How is rum distilled?
The pot still is the oldest, traditional method of making rum. It consists of a large, bulbous kettle with a goose neck at the top – the vapours collect here and are transferred to a condenser. Pot stills can only be used to distill in batches, with two distillations needed to bring the spirit to the required proof (around 70°). Due to this process and the shape of the still, the distillate retains a lot of the congeners (components that give the rum its taste). Pot stills make for heavier rums, rougher on the edges – they need time in oak to be domesticated – but with unique aromatic characteristics. Jamaican and Guyanan rums are typical of this style.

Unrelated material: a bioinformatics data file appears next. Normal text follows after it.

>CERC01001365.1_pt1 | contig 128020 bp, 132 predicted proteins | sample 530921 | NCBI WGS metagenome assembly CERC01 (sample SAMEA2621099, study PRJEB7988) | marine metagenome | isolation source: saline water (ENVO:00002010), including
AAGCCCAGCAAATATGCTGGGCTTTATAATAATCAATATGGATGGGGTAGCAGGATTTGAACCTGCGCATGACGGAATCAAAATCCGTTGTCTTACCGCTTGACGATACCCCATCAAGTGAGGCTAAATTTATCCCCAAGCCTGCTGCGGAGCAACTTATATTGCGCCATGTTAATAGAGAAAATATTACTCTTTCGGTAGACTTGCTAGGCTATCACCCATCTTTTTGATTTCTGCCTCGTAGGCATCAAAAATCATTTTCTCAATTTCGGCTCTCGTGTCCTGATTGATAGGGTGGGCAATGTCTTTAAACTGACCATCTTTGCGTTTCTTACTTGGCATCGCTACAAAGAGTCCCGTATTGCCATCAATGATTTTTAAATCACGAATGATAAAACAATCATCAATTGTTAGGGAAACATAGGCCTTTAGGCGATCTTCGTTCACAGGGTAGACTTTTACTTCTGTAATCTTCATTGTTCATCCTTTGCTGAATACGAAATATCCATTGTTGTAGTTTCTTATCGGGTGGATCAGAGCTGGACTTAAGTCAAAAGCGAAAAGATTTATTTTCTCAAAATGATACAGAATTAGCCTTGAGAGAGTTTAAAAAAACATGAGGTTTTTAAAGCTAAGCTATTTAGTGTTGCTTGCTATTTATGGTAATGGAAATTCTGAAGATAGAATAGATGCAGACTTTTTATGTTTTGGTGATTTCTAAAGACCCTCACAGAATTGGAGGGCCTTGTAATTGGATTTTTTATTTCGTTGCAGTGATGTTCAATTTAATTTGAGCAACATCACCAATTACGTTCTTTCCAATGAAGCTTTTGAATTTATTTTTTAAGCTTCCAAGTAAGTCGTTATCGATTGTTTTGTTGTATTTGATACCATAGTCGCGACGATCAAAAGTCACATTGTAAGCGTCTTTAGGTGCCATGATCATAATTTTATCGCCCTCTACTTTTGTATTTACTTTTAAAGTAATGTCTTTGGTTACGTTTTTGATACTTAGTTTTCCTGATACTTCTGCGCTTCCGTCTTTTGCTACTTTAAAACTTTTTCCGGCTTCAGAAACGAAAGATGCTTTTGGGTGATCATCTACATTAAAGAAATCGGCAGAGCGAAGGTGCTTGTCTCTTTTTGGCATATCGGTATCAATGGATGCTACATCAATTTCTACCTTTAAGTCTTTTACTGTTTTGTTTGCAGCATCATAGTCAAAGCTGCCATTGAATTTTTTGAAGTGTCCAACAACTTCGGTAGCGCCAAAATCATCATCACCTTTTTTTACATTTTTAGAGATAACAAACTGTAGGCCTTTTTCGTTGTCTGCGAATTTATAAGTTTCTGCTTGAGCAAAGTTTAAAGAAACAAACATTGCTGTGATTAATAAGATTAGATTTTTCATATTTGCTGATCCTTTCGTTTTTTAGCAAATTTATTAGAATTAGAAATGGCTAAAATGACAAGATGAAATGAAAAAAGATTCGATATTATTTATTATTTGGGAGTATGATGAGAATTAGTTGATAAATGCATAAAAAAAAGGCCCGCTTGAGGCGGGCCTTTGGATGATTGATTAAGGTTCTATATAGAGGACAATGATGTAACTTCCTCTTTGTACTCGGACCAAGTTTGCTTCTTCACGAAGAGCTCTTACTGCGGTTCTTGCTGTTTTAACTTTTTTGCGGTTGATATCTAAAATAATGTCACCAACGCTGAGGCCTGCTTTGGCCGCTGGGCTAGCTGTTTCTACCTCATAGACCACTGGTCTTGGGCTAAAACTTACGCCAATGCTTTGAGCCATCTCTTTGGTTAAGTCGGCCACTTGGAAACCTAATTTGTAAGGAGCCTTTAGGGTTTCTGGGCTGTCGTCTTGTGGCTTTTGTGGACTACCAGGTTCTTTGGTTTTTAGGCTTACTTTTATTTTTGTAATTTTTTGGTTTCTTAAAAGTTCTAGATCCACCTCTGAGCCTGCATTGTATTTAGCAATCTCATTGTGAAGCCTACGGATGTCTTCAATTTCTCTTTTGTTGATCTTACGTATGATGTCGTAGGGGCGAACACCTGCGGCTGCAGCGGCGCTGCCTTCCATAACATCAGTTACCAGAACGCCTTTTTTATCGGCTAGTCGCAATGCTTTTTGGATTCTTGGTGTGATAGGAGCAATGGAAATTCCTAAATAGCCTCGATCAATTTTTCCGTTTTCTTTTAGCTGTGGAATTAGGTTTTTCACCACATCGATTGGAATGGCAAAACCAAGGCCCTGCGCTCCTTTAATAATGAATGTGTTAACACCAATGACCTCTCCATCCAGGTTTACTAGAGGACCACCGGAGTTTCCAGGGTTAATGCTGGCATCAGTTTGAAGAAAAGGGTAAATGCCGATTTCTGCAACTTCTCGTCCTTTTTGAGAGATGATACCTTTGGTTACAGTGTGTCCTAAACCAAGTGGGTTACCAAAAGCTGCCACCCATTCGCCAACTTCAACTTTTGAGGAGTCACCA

The column still was invented in the 19th century and took root in Cuba around 1900. It’s a much more efficient method of distilling as the column still can be used continuously. It makes it easier to reach higher proofs and to obtain purer alcohols. Multicolumn set-ups are even more efficient, and can produce almost neutral spirits with very few congeners. Typical of the Cuban method, Havana Club rums are made from an aguardiente produced in a continuous column still, blended with a sugarcane distillate from a multicolumn still. This creates the light rum style.
An intermediary style of rum is made of a pot/column blend, mixing the heavier pot-still rums with the lighter column rums. This opens a lot of possibilities in terms of flavour profile.